The importance of facial recognition, crucial to social interactions and relationships, cannot be underestimated. Indeed, long-term face recognition problems can lead to chronic anxiety, social isolation and employment difficulties.1 Whilst it is evidenced in the literature that individuals with advanced glaucoma are likely to experience difficulties recognizing faces,2-4 the study by Hirji and colleagues is first to investigate the association between patterns of macular damage and face recognition performance.
Hirji et al. recruited 72 patients with either focal or diffuse glaucomatous macular damage to perform the Freiburg Visual Acuity and Contrast Test (FrACT) and the Cambridge Face Memory Test (CFMT). The CFMT, originally designed for use in prosopagnosia, is a widely used and recognized face recognition test, used in previous eye research including our lab's work in glaucoma and age-related macular degeneration,2,5 Hirji et al. found diffuse macular damage to be associated with worse contrast threshold and face recognition performance compared with eyes with focal macular damage.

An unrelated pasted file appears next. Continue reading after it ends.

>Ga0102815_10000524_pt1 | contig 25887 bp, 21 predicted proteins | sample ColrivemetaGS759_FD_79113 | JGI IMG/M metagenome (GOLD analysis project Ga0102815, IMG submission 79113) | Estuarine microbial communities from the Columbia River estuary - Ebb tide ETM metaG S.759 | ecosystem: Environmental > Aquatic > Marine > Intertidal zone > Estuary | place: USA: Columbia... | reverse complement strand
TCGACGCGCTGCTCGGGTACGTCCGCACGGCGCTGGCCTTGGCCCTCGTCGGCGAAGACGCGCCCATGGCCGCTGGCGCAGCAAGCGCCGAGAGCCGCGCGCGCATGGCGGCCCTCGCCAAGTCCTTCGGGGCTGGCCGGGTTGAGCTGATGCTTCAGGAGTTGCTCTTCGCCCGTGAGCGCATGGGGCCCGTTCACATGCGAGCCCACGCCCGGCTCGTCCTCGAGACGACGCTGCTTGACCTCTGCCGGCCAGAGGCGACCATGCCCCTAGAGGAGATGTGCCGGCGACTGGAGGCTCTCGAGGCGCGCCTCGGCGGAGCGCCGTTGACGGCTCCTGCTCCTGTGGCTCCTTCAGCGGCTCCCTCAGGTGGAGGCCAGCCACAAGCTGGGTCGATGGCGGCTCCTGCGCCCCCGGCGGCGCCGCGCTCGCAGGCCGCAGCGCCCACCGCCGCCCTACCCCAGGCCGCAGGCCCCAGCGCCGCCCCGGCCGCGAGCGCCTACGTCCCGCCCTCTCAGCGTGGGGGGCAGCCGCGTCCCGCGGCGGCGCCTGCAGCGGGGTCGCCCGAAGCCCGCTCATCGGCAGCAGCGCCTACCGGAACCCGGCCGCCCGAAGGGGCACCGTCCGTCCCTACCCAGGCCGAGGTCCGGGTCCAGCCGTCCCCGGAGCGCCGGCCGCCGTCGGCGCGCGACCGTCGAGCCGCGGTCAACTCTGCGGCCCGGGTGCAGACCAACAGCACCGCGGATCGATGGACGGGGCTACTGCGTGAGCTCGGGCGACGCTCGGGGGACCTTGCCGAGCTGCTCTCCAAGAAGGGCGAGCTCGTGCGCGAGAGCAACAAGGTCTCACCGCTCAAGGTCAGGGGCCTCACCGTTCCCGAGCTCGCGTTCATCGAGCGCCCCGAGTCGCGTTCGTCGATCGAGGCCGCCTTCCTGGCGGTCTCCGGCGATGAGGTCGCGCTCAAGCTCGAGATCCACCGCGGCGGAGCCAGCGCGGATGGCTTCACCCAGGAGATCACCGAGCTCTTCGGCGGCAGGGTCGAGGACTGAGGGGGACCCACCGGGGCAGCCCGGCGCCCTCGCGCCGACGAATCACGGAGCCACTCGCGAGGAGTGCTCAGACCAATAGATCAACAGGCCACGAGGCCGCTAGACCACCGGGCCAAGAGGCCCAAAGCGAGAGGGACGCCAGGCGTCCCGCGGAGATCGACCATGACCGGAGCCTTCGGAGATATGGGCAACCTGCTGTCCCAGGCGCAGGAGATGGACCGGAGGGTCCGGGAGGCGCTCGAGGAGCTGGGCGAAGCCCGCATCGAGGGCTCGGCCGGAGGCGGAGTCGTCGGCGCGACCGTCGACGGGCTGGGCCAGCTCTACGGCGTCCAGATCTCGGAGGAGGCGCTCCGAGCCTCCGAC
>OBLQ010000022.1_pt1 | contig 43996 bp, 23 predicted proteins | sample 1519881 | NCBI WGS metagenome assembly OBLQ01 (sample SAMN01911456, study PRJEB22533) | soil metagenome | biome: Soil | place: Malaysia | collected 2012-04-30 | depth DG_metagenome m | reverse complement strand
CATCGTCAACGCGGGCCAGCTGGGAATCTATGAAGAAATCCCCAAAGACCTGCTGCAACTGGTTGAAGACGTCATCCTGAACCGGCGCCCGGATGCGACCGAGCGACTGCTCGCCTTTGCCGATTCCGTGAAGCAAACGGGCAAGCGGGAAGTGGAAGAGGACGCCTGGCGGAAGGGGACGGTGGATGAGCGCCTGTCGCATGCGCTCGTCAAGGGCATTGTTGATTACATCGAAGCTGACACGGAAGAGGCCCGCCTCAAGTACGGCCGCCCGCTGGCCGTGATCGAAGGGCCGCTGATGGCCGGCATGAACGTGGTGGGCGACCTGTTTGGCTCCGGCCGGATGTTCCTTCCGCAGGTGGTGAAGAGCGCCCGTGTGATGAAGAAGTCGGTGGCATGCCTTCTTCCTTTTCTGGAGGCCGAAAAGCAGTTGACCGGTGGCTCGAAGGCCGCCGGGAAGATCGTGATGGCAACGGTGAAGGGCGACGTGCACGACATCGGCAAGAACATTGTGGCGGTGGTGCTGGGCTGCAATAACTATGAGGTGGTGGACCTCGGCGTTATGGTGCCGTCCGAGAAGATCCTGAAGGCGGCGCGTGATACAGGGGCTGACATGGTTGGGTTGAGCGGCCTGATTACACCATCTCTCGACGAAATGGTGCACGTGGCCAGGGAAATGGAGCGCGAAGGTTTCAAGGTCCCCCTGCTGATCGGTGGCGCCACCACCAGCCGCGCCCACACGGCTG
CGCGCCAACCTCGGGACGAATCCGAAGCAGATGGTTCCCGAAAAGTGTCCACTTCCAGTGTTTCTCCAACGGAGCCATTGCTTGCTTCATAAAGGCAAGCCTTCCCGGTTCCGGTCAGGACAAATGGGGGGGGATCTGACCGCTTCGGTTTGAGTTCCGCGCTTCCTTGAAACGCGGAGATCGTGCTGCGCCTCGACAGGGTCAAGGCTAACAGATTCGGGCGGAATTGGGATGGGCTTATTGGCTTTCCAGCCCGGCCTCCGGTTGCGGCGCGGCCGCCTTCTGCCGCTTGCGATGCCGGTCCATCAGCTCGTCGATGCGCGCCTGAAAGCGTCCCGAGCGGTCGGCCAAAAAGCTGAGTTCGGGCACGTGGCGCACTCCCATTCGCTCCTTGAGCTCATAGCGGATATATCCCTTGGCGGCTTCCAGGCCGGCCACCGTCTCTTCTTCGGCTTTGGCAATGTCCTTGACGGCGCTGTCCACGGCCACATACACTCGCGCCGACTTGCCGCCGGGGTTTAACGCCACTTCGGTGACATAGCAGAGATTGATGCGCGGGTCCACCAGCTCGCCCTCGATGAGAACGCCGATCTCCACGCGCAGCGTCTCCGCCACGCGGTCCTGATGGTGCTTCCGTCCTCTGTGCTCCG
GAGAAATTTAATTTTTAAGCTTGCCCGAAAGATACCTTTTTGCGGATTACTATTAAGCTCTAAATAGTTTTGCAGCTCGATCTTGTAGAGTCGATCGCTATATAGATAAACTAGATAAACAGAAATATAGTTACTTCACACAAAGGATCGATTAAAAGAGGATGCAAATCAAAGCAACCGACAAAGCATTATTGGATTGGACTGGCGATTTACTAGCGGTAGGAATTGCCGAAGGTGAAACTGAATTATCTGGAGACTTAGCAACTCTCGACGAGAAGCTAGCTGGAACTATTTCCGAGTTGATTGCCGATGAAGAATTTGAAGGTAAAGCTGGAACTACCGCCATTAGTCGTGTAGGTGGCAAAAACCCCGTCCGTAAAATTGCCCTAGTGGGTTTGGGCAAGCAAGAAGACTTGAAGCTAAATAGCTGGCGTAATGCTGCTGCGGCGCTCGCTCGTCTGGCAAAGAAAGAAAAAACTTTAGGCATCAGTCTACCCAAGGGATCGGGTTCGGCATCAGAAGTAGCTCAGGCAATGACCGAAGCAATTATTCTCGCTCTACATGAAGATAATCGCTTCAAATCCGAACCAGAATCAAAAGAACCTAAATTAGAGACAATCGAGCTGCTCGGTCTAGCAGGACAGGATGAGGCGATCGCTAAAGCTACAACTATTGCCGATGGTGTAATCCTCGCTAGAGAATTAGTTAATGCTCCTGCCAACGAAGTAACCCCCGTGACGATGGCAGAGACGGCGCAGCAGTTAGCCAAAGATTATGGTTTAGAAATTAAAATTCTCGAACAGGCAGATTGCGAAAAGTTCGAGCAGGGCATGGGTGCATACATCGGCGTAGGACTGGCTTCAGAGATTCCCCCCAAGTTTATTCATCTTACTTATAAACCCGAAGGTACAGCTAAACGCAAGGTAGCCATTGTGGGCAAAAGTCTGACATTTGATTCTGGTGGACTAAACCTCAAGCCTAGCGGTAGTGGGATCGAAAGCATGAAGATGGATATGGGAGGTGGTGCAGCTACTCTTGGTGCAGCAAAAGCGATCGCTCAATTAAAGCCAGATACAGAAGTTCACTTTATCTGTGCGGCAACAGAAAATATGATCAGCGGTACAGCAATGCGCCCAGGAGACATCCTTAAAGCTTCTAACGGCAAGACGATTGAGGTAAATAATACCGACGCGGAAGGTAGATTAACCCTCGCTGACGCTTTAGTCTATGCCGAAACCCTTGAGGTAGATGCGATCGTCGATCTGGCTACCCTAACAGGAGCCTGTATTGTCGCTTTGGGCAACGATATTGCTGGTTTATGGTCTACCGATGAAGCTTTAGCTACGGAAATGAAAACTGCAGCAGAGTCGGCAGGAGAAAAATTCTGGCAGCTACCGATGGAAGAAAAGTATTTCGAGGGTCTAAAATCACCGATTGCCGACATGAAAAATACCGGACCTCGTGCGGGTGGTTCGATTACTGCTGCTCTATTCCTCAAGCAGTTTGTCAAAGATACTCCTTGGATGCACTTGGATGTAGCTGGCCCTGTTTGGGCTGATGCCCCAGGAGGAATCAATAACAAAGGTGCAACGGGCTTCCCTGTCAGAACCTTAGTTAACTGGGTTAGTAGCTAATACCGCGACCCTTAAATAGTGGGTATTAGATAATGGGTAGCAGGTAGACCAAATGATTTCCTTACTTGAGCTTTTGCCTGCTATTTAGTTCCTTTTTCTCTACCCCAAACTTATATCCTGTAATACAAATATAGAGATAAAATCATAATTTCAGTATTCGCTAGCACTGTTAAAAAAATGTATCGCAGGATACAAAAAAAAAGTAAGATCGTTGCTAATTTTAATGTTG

Diffuse macular damage is associated with worse contrast threshold and face recognition performance compared with eyes with focal macular damage
This has important clinical implications. Clinicians should use these findings to tailor counselling and educate patients as to what their specific pattern of visual field loss might mean in their day-to-day lives. Moreover, as the authors suggest, where diffuse macular damage is suspected, 'early and aggressive intervention' should be considered.
One limitation of the CFMT is its reliance on memory. In this study, participants were required to pass the Short Test of Mental Status in order to take part. However, this was designed as a dementia screening tool and it is possible that participants may have passed the test with mild cognitive impairment, perhaps affecting their performance on the CFMT. Future research should consider including face recognition tests that eliminate the recall aspect of the task, such as the Caledonian Face Test6 or similar.7 Nevertheless, this work adds important evidence to an under-researched area in the field, with clear implications for both patients and clinicians.